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Master Class on "Athanasius and the Struggle for Orthodoxy"

Apr 17 2015 2—6pm
Gavin House
1220 E 58th St.
Chicago, IL 60637
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Rev. Brian Daley, SJ

University of Notre Dame

 

Brian Daley, S.J. (University of Notre Dame)

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This master class seminar will cover the theological and doctrinal issues surrounding the First Council of Nicaea, focusing on the Arian controversy over the nature of Christ in relation to the Father. Participants will read and discuss primary texts from the early Nicene controversy with one of the world’s leading scholars of the Patristic period.

Readings:

The Controversy over Arius of Alexandria: Letters by Arius, Alexander of Alexandria, and Eusebius of Ceasaraea:

  • Rusch, William G. (ed.), The Trinitarian Controversy (Fortress, 1980) pp. 29-44.
  • Hardy, Edward R. (ed.), Christology of the Later Fathers (Westminster, 1954) pp. 329-340.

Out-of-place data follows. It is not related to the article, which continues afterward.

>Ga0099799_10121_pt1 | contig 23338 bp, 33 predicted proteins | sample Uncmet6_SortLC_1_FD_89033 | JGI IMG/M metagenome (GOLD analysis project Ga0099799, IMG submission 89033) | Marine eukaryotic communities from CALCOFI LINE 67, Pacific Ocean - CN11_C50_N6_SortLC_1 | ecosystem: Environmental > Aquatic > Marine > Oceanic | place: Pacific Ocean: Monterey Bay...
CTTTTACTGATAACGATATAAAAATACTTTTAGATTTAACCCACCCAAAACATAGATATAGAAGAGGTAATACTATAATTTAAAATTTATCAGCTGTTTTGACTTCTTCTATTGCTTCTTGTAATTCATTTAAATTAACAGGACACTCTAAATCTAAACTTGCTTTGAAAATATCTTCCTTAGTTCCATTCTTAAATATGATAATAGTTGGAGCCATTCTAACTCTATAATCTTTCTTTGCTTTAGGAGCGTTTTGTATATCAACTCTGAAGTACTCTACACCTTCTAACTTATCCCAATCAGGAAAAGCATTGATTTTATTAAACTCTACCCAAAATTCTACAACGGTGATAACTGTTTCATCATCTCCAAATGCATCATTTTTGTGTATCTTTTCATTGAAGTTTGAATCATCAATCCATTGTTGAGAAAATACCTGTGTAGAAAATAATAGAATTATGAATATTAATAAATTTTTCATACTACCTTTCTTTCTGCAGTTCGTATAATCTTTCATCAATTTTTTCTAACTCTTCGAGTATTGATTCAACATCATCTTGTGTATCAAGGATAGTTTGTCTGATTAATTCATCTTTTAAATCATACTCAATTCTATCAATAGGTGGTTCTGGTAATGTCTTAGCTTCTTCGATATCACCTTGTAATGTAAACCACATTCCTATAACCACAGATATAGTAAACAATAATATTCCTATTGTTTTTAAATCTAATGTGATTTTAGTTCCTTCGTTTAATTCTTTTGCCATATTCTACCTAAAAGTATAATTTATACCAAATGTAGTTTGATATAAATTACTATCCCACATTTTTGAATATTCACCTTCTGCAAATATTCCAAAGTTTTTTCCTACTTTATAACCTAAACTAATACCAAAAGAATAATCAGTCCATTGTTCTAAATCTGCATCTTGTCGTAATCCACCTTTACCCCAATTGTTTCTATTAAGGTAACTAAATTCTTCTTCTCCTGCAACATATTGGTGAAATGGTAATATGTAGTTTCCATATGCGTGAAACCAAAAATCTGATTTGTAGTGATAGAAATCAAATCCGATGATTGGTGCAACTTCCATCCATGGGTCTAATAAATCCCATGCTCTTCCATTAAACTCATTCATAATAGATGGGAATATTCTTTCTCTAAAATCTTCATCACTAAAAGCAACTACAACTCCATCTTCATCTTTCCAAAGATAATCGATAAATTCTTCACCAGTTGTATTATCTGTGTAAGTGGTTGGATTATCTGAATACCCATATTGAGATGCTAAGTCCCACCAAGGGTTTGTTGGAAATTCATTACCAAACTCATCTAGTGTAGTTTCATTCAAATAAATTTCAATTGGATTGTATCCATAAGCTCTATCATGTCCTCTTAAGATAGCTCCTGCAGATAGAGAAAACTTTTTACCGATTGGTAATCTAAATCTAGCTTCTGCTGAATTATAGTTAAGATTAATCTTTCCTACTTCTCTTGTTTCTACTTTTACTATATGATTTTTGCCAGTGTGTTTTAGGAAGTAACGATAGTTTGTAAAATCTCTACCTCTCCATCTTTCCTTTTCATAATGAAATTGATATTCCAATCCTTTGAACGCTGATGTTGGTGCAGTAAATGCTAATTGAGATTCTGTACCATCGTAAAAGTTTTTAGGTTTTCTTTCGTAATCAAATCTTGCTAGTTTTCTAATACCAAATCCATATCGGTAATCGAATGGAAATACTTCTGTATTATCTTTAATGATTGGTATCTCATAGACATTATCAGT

From Athanasius of Alexandria:

  • Oration Against the Arians, chs. I-X, Nicene and Post-Nicene Fathers; Second Series (Hendrickson, 1994) vol. 4, pp. 303-326.
  • On the Decrees of NiceaNicene and Post-Nicene Fathers; Second Series (Hendrickson, 1994) vol. 4, pp. 149-172.

Secondary Reading:

  • Anatolios, Khaled, Retrieving Nicaea (Baker, 2011) pp. 15-31; 99-133.

This master class is open to all graduate and undergraduate students, including non-University of Chicago students. Copies of the readings will be provided. Space is limited and offered on a first-come, first-served basis. If you have any questions, please contact Mark Franzen.

Brian Daley, SJ, is the Catherine F. Huisking Professor of Theology at the University of Notre Dame. He received B.A. degrees from Fordham University and the University of Oxford, where he completed an M.A. in 1967 and a DPhil in 1978. In 2012 he was awarded the Ratzinger Prize in Theology, which has been nicknamed the “Nobel Prize in Theology.” Father Daley is an internationally renowned scholar of the the Fathers of the Church. His most recent books are The Hope of the Early Church and On The Dormition of Mary: Early Patristic Homilies.